In every movie or TV show where there are very wealthy characters, there is usually one or more who are “trust fund babies”, yet this is a popularized Hollywood definition. While this can be the case sometimes, it is not the main use of trusts. An article from The Balance, “Trust Fund Definition in Estate Planning”, helps break down the more common use of trust funds.
Trusts are a great estate planning tool, and “trust fund” in estate planning terms can mean “living trust”. This means the trust will function even after the grantor’s death. The grantor is the person is the one who forms the trust. Trusts are generally established in two ways: revocable and irrevocable. Irrevocable trusts are when the grantor establishes a trust and immediately the management is passed to the trustee. Irrevocable trusts that continue to operate after the death of the grantor are what are typically referred to as trust funds. The assets in this trust provide long-term financial support to the beneficiaries. With a revocable trust, the grantor is the trustee and manages the trust themselves during their lifetime. Most revocable trusts are settled once the grantor dies, and the property held by the trust is transferred to the beneficiaries, effectively dissolving it. When an outright distribution occurs however, the beneficiaries lose any protections the trust provides. Our firm will typically plan for the property to sit in a “Beneficiary Controlled Asset Protection Trust” (a “BCAPT”) to provide the beneficiary the option of protecting the assets from divorces, bankruptcies and lawsuits.
In the case of revocable trusts, the grantor will name a successor trustee who will take over once the original grantor passes. This is usually done in the case of the grantor having minor children who cannot legally own property. The successor manages the trust’s income and property to benefit the children until they are of age to take it over, these children are your typical “trust fund babies”. Yet, the case is not always that the assets in the trust are sufficient enough for the children to live lives of luxury.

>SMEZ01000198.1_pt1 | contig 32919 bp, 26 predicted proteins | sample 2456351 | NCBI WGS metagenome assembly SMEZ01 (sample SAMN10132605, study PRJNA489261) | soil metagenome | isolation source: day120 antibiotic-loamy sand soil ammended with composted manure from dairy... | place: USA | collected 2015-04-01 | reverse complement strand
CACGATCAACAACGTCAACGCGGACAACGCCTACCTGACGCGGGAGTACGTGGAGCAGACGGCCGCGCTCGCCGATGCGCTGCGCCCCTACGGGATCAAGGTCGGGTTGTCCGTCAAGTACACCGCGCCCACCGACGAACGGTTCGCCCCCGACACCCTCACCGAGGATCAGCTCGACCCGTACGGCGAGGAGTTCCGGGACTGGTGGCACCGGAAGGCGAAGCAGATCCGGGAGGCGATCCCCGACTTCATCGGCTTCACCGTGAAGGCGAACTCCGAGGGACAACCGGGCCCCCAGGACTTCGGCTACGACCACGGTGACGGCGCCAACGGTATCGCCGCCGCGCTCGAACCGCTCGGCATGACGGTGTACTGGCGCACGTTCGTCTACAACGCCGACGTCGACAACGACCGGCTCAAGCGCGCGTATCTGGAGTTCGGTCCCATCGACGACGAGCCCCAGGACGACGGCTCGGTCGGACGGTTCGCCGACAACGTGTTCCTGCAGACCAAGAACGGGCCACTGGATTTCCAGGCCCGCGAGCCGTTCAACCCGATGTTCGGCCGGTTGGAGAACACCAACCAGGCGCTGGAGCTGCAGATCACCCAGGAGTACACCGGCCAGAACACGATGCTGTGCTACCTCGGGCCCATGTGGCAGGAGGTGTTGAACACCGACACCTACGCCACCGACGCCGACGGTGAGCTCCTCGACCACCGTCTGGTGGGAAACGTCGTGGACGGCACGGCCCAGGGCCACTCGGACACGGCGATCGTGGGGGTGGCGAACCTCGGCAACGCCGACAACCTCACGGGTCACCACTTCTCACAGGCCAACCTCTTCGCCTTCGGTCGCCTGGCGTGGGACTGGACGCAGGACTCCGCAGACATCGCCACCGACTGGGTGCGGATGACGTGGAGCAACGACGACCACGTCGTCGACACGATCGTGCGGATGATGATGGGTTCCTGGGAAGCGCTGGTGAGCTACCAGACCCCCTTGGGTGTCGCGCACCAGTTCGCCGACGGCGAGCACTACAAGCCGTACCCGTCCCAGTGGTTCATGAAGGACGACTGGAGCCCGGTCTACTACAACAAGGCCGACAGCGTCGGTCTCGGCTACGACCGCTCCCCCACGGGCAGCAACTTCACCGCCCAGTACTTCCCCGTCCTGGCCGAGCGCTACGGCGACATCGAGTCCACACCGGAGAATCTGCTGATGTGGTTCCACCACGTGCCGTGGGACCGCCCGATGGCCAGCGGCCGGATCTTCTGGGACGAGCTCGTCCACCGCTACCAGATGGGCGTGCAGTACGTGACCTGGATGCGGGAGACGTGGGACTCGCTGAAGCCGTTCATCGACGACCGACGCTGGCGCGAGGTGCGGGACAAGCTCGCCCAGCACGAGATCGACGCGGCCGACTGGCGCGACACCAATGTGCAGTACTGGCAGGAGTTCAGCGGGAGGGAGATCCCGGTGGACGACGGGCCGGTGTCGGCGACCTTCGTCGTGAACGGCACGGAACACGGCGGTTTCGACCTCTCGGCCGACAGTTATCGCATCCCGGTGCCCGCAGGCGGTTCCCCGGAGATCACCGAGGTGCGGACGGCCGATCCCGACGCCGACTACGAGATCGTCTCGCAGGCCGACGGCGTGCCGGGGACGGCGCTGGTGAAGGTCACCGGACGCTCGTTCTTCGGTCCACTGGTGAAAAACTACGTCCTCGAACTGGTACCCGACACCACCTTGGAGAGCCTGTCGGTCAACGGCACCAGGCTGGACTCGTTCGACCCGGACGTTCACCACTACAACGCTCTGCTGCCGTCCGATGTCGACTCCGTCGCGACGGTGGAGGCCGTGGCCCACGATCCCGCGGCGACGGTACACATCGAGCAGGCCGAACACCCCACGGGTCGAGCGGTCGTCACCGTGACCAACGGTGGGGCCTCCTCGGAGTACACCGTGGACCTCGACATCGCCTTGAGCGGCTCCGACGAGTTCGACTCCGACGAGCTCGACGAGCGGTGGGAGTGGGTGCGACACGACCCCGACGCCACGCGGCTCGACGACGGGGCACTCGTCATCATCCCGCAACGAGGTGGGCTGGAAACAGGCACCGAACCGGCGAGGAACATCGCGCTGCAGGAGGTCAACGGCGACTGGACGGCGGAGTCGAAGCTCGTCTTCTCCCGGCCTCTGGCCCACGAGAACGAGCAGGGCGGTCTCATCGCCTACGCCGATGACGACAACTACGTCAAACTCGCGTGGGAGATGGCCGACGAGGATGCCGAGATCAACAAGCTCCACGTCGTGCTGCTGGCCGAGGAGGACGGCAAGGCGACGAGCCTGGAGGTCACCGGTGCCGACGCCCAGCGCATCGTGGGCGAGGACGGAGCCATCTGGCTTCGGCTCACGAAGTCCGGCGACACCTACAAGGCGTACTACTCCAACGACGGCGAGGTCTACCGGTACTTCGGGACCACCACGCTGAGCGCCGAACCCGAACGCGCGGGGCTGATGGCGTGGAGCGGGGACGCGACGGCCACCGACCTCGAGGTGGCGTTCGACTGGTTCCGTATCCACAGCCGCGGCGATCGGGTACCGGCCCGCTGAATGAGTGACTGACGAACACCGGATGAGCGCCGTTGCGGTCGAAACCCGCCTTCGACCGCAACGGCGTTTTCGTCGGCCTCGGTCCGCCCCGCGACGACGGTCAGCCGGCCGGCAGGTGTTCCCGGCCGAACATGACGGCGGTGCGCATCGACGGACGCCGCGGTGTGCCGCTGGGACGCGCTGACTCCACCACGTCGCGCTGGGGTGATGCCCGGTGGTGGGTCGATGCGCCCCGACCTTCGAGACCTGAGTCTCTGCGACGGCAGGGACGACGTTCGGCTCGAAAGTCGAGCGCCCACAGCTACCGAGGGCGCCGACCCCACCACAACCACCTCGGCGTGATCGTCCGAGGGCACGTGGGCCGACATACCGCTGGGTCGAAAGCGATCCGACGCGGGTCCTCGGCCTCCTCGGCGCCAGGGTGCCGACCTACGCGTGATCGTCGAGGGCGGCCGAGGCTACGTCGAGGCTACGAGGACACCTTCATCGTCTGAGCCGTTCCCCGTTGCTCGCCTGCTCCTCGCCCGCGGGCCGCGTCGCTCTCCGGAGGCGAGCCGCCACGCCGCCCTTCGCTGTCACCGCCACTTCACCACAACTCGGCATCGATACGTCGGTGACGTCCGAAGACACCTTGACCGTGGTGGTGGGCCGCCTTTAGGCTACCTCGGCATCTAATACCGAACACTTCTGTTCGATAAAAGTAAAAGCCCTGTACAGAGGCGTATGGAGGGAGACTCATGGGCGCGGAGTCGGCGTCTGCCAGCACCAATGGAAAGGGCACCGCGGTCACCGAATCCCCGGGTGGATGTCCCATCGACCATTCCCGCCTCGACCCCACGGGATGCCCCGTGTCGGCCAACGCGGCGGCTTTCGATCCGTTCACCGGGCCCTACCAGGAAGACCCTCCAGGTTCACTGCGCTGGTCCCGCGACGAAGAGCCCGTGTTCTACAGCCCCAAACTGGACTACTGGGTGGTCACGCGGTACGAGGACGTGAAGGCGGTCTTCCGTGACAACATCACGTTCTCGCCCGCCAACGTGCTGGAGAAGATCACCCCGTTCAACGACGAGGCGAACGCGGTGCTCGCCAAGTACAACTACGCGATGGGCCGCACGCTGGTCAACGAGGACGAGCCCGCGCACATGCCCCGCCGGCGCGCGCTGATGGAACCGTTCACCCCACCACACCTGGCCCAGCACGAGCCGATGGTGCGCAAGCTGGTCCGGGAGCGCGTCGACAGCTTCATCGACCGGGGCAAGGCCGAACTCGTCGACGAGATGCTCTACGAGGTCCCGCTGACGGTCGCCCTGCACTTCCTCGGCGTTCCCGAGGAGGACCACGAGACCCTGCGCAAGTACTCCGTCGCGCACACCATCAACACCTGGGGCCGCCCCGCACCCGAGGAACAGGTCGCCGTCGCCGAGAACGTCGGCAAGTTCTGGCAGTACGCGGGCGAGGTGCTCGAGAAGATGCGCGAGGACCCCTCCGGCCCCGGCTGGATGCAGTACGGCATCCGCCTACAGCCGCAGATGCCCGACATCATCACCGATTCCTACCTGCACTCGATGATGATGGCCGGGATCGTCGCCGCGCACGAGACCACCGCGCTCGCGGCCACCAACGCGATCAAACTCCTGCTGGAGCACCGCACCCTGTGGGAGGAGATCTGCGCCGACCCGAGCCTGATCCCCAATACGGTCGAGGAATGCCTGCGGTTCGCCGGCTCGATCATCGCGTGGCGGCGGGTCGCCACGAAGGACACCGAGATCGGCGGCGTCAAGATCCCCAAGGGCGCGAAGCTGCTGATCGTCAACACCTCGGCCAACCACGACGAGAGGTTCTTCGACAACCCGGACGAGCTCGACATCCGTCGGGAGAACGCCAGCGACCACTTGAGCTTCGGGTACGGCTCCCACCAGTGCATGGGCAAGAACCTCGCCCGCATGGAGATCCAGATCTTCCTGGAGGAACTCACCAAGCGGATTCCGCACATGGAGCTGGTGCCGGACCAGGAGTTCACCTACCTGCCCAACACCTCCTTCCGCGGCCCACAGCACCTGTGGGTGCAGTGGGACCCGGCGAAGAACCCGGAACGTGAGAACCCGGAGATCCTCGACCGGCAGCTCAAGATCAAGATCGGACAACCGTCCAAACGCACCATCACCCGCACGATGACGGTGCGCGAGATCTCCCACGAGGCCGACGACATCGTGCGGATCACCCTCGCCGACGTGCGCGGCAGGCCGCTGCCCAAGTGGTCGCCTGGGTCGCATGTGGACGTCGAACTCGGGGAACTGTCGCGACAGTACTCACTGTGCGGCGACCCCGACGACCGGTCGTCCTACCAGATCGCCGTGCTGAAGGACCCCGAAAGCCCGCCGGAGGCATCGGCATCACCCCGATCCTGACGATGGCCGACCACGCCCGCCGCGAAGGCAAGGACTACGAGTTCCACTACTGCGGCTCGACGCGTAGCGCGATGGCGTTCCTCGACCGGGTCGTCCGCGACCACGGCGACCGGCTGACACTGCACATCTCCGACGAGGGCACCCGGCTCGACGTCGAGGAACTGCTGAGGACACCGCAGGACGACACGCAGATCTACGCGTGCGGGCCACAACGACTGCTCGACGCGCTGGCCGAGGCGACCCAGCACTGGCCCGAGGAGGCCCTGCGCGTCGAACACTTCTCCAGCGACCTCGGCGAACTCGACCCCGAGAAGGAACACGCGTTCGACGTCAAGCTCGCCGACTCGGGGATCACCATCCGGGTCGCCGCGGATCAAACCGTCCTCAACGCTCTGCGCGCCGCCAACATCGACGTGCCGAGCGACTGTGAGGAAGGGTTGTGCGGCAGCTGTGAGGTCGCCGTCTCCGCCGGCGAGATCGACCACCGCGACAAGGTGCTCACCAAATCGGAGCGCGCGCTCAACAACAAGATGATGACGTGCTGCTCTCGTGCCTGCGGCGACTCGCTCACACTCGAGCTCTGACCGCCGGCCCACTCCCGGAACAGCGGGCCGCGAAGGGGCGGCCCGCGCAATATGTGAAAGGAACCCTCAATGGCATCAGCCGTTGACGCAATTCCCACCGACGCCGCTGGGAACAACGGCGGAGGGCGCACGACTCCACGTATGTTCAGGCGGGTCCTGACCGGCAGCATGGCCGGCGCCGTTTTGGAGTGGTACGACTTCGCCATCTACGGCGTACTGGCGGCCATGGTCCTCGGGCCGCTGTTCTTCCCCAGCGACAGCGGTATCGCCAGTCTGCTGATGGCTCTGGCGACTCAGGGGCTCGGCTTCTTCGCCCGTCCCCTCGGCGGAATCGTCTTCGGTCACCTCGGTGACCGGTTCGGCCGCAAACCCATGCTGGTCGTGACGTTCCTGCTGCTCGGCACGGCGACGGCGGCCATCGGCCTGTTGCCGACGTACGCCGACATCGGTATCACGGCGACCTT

Once a living trust is formed, irrevocable or revocable, the assets that the grantor owns must be “aligned” with the trust and estate plan, generally referred to as funded. This means property/assets need to be moved into the trust’s ownership. The trust’s fund is the property it owns. The property can also be referred to as the corpus. Whatever funds the trust will generate income. This can be in the form of interest, dividends, or in the form of rent. The income that the trust earns is either payable immediately to the beneficiaries or the trust will reinvest the funds.
In order for the estate plan to work however, the attorneys should verify that the institutions have “aligned” the assets consistent with the instructions provided (i.e. ownership changed to the trust or beneficiary designations naming the trust or spouse depending on the asset and goal of the client). Most importantly, the attorney should “track” the assets throughout the clients’ lives to ensure that the assets are “aligned” with the estate plan at the time the client dies.
Tracking assets is a major part of our ongoing care program we offer to our clients. Without the ongoing care, the estate planning will typically fail and the client’s family will not be taken care of.
To learn more about effectively using trusts in your estate plan, visit our website today to schedule your consultation!
Reference: The Balance (October 6, 2017) “Trust Fund Definition in Estate Planning”